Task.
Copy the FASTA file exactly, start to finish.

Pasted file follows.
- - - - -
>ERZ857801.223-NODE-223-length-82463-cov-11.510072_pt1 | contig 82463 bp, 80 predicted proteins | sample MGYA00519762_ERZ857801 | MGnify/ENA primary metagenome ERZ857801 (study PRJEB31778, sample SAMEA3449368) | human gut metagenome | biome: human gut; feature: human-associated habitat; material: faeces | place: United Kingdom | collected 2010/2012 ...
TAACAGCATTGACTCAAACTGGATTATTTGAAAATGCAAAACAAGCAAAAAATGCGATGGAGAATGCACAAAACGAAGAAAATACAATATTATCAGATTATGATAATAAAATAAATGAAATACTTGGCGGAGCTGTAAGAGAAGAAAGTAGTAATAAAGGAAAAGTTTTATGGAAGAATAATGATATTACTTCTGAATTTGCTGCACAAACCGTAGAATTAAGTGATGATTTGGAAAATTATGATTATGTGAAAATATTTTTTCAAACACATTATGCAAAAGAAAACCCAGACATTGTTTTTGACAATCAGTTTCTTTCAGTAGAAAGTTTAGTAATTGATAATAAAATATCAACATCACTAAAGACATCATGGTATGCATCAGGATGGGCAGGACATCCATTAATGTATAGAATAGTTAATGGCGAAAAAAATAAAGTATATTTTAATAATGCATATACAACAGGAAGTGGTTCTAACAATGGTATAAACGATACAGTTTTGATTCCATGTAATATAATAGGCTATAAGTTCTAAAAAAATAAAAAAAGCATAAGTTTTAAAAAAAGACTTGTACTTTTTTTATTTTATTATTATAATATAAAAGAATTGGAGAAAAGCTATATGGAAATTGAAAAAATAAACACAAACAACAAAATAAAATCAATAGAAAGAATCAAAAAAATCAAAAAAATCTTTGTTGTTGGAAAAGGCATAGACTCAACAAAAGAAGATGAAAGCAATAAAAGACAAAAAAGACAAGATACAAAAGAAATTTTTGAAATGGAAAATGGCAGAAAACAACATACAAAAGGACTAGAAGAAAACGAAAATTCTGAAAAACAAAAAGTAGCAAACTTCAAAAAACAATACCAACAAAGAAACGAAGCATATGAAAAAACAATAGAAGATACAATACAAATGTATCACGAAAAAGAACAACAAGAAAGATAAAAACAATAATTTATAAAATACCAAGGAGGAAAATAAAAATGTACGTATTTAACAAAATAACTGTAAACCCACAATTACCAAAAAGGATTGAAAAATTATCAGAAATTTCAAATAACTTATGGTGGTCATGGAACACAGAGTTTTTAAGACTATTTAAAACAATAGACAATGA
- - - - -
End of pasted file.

>ERZ857801.223-NODE-223-length-82463-cov-11.510072_pt1 | contig 82463 bp, 80 predicted proteins | sample MGYA00519762_ERZ857801 | MGnify/ENA primary metagenome ERZ857801 (study PRJEB31778, sample SAMEA3449368) | human gut metagenome | biome: human gut; feature: human-associated habitat; material: faeces | place: United Kingdom | collected 2010/2012 ...
TAACAGCATTGACTCAAACTGGATTATTTGAAAATGCAAAACAAGCAAAAAATGCGATGGAGAATGCACAAAACGAAGAAAATACAATATTATCAGATTATGATAATAAAATAAATGAAATACTTGGCGGAGCTGTAAGAGAAGAAAGTAGTAATAAAGGAAAAGTTTTATGGAAGAATAATGATATTACTTCTGAATTTGCTGCACAAACCGTAGAATTAAGTGATGATTTGGAAAATTATGATTATGTGAAAATATTTTTTCAAACACATTATGCAAAAGAAAACCCAGACATTGTTTTTGACAATCAGTTTCTTTCAGTAGAAAGTTTAGTAATTGATAATAAAATATCAACATCACTAAAGACATCATGGTATGCATCAGGATGGGCAGGACATCCATTAATGTATAGAATAGTTAATGGCGAAAAAAATAAAGTATATTTTAATAATGCATATACAACAGGAAGTGGTTCTAACAATGGTATAAACGATACAGTTTTGATTCCATGTAATATAATAGGCTATAAGTTCTAAAAAAATAAAAAAAGCATAAGTTTTAAAAAAAGACTTGTACTTTTTTTATTTTATTATTATAATATAAAAGAATTGGAGAAAAGCTATATGGAAATTGAAAAAATAAACACAAACAACAAAATAAAATCAATAGAAAGAATCAAAAAAATCAAAAAAATCTTTGTTGTTGGAAAAGGCATAGACTCAACAAAAGAAGATGAAAGCAATAAAAGACAAAAAAGACAAGATACAAAAGAAATTTTTGAAATGGAAAATGGCAGAAAACAACATACAAAAGGACTAGAAGAAAACGAAAATTCTGAAAAACAAAAAGTAGCAAACTTCAAAAAACAATACCAACAAAGAAACGAAGCATATGAAAAAACAATAGAAGATACAATACAAATGTATCACGAAAAAGAACAACAAGAAAGATAAAAACAATAATTTATAAAATACCAAGGAGGAAAATAAAAATGTACGTATTTAACAAAATAACTGTAAACCCACAATTACCAAAAAGGATTGAAAAATTATCAGAAATTTCAAATAACTTATGGTGGTCATGGAACACAGAGTTTTTAAGACTATTTAAAACAATAGACAATGA